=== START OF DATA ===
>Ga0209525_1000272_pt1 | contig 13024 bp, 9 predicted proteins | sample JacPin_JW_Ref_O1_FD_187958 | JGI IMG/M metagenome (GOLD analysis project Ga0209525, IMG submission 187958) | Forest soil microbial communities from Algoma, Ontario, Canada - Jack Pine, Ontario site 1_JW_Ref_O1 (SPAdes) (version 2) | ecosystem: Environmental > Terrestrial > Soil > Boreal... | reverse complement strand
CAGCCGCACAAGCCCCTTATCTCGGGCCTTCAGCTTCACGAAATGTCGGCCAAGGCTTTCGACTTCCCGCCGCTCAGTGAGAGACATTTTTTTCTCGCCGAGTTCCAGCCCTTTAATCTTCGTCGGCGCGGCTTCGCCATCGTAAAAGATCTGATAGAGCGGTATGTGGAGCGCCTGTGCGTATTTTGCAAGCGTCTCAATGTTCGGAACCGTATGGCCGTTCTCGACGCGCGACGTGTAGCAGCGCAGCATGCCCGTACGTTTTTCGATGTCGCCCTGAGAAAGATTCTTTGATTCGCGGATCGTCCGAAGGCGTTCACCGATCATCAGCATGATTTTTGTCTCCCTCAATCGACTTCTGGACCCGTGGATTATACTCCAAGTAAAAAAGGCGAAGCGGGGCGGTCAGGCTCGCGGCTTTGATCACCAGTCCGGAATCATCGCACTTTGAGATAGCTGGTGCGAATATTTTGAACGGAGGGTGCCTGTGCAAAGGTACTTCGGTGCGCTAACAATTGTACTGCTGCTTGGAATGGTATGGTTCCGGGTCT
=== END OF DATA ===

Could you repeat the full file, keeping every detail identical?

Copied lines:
>Ga0209525_1000272_pt1 | contig 13024 bp, 9 predicted proteins | sample JacPin_JW_Ref_O1_FD_187958 | JGI IMG/M metagenome (GOLD analysis project Ga0209525, IMG submission 187958) | Forest soil microbial communities from Algoma, Ontario, Canada - Jack Pine, Ontario site 1_JW_Ref_O1 (SPAdes) (version 2) | ecosystem: Environmental > Terrestrial > Soil > Boreal... | reverse complement strand
CAGCCGCACAAGCCCCTTATCTCGGGCCTTCAGCTTCACGAAATGTCGGCCAAGGCTTTCGACTTCCCGCCGCTCAGTGAGAGACATTTTTTTCTCGCCGAGTTCCAGCCCTTTAATCTTCGTCGGCGCGGCTTCGCCATCGTAAAAGATCTGATAGAGCGGTATGTGGAGCGCCTGTGCGTATTTTGCAAGCGTCTCAATGTTCGGAACCGTATGGCCGTTCTCGACGCGCGACGTGTAGCAGCGCAGCATGCCCGTACGTTTTTCGATGTCGCCCTGAGAAAGATTCTTTGATTCGCGGATCGTCCGAAGGCGTTCACCGATCATCAGCATGATTTTTGTCTCCCTCAATCGACTTCTGGACCCGTGGATTATACTCCAAGTAAAAAAGGCGAAGCGGGGCGGTCAGGCTCGCGGCTTTGATCACCAGTCCGGAATCATCGCACTTTGAGATAGCTGGTGCGAATATTTTGAACGGAGGGTGCCTGTGCAAAGGTACTTCGGTGCGCTAACAATTGTACTGCTGCTTGGAATGGTATGGTTCCGGGTCT